Niagara Gazette — The Niagara Falls Water Board’s proposed budget for 2014 includes a 3.5 percent rate hike.
The proposed budget, which was released to board members last week, would see the utility spend $2.6 million more than 2013 while several financial pressures — including an expiration of a settlement with Occidental Chemical that saw the authority take in $500,000 last year — are causing the need for the hike, Paul Drof, the executive director of the board, said.
Drof stressed that proposed budget is a “working document” that will be altered before being subject to a public hearing and then finally adopted.
“It’s a starting point,” he said.
The finance committee and governing committee, comprised of members of the water board’s board of directors, will now review the budget and make recommendations.
“When we meet at workshop in November they’ll bring their ideas and recommendations together,” Drof said. “They’ll discuss it there, then they’ll come up with what they consider to be a final budget after that.”
The budget also includes three new positions in the waste water treatment plant.
Drof said the new positions will help the plant operate more efficiently by holding down overtime.
“If we lose key personnel we have no one right now that we can fill in with so we have to use overtime,” he explained. “So this may be a better utilization of our work force. That’s what we’re hoping for.”
Drof said the utility is also dealing with the inflated pension and health care costs that municipalities and agencies throughout the country are experiencing.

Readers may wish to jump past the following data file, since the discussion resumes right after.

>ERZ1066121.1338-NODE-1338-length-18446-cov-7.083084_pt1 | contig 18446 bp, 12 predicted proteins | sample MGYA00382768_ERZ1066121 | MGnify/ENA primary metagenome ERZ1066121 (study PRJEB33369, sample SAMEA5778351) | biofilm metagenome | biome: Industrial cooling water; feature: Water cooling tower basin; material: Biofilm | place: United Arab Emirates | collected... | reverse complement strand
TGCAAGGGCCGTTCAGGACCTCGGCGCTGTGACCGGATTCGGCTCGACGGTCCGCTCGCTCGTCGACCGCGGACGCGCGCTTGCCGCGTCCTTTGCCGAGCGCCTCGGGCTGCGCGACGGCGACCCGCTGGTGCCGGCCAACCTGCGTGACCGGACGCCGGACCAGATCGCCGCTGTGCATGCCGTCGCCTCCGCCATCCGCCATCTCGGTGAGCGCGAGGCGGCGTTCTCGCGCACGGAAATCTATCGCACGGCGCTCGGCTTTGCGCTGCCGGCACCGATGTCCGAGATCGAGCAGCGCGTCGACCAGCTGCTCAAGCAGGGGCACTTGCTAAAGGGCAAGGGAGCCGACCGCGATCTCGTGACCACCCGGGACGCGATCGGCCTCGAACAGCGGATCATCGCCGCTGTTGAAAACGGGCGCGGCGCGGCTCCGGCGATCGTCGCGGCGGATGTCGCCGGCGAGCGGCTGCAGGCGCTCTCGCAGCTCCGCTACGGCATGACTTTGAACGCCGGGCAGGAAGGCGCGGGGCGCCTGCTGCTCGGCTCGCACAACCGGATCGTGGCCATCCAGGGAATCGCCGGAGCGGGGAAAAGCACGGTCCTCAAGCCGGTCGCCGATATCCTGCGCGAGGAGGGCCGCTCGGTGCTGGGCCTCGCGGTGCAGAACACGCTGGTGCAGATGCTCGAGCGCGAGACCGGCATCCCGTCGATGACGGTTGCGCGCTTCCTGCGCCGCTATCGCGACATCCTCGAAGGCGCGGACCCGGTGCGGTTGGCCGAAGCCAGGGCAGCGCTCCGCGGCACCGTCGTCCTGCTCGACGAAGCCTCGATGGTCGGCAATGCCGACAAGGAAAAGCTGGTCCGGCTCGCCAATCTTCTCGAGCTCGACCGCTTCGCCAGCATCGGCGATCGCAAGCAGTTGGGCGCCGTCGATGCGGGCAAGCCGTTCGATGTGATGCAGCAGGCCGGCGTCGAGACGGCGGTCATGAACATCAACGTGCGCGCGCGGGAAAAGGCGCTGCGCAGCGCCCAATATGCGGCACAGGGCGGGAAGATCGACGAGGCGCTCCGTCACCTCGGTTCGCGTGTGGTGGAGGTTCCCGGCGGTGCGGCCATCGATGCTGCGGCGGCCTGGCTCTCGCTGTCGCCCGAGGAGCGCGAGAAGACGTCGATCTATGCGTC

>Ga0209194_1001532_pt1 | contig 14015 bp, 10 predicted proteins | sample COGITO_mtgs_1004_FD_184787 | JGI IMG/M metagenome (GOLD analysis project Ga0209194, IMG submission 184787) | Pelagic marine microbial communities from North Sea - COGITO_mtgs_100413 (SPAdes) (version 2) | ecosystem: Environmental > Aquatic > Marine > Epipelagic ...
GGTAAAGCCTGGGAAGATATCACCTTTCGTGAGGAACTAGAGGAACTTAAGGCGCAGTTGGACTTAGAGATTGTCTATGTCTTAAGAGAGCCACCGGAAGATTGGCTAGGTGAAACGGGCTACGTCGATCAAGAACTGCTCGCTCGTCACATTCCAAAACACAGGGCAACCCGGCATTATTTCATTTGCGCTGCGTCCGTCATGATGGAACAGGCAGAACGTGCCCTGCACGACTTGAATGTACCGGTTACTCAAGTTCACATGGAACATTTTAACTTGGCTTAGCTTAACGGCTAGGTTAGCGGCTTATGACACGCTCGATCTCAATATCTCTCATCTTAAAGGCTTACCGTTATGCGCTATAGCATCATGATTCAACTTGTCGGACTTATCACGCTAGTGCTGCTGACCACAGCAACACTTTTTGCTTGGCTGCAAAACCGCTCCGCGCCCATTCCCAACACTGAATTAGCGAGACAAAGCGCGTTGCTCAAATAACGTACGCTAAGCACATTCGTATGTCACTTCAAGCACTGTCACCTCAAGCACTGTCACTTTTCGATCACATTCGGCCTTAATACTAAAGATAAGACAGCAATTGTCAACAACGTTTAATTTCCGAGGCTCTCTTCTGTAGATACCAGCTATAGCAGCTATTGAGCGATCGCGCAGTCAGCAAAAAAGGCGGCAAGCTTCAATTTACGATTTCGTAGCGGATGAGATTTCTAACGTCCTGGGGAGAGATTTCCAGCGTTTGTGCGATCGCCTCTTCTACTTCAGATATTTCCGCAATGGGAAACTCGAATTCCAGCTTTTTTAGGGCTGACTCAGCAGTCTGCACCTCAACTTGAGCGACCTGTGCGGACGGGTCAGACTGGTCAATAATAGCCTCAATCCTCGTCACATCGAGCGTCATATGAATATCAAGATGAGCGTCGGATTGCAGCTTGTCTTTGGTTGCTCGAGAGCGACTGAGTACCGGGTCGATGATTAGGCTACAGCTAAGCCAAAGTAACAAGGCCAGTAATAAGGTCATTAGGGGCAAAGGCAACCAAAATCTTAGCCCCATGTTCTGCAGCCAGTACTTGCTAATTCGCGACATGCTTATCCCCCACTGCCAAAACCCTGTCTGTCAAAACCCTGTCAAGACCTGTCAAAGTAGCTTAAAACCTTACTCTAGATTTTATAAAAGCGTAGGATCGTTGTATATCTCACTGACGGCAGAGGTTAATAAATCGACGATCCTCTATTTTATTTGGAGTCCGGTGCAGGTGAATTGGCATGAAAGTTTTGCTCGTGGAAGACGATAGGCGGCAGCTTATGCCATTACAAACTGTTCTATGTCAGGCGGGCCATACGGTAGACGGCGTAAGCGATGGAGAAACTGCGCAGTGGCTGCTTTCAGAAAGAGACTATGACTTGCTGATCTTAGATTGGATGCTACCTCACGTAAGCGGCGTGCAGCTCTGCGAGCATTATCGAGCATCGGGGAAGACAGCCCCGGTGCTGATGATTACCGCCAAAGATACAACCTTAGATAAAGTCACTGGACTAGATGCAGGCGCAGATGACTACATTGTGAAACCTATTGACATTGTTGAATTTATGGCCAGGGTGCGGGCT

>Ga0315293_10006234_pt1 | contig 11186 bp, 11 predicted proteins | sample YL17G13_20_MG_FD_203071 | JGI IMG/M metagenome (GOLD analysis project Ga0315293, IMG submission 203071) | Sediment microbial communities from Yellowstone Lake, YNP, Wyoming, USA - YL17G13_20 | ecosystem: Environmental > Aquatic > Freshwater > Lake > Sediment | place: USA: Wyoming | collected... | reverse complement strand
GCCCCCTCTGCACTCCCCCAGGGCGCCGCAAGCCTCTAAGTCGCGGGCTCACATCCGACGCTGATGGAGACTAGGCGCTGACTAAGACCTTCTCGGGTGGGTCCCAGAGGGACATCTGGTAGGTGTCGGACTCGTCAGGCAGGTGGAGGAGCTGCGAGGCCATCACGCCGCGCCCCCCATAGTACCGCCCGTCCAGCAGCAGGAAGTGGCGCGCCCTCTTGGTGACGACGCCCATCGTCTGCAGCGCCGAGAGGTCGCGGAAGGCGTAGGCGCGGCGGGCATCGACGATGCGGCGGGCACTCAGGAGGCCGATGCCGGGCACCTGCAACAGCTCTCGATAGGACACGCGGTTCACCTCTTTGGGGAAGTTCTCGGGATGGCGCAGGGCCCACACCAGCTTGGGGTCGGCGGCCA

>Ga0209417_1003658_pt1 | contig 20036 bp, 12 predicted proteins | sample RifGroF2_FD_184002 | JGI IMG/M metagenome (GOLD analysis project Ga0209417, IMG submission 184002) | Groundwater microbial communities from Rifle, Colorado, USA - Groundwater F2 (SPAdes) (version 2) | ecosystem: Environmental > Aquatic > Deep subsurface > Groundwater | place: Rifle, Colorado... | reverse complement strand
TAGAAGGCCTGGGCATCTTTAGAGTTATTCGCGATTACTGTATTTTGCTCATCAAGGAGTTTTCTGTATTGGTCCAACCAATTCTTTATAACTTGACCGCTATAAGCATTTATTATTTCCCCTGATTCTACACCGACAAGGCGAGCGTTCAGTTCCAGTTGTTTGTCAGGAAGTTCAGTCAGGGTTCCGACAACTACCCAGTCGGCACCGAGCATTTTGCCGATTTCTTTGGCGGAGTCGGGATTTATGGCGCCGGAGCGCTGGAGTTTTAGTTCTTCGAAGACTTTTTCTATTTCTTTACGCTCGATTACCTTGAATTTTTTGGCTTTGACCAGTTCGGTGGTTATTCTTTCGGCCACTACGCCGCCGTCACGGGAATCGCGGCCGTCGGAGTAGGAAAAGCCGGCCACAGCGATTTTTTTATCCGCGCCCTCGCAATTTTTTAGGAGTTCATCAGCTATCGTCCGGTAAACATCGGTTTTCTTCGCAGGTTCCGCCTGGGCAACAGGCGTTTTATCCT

“We try to do our best to control those but some of them are out of our jurisdiction,” he said.
Ted Janese III, the chairman of the board and a member of the finance committee, said he met with fellow committee members before Thursday’s water board meeting to begin discussing ways to limit the rate hike.
“We went through the budget pretty much line by line,” he said. “We asked for suggestions on where we can reduce, projections on revenues, those kinds of things.”
Janese pointed to the board’s increased costs for liability and property insurance caused, in part, by the massive storm in late July that damaged water board property throughout the city and shut down the waste water treatment facility for several days.
The projected cost of liability insurance will jump from $90,000 to $183,000 and property insurance will jump from $85,500 to $217,000.
“We’re looking for some gap insurance too, so that’s going to go up,” Janese said. “We’re paying way more for less coverage.”Big red number $2.6M Increase in Niagara Falls Water Board's spending in proposed 2014 budget over 2013's numbers. Contact reporter Justin Sondel at 282-2311, ext. 2257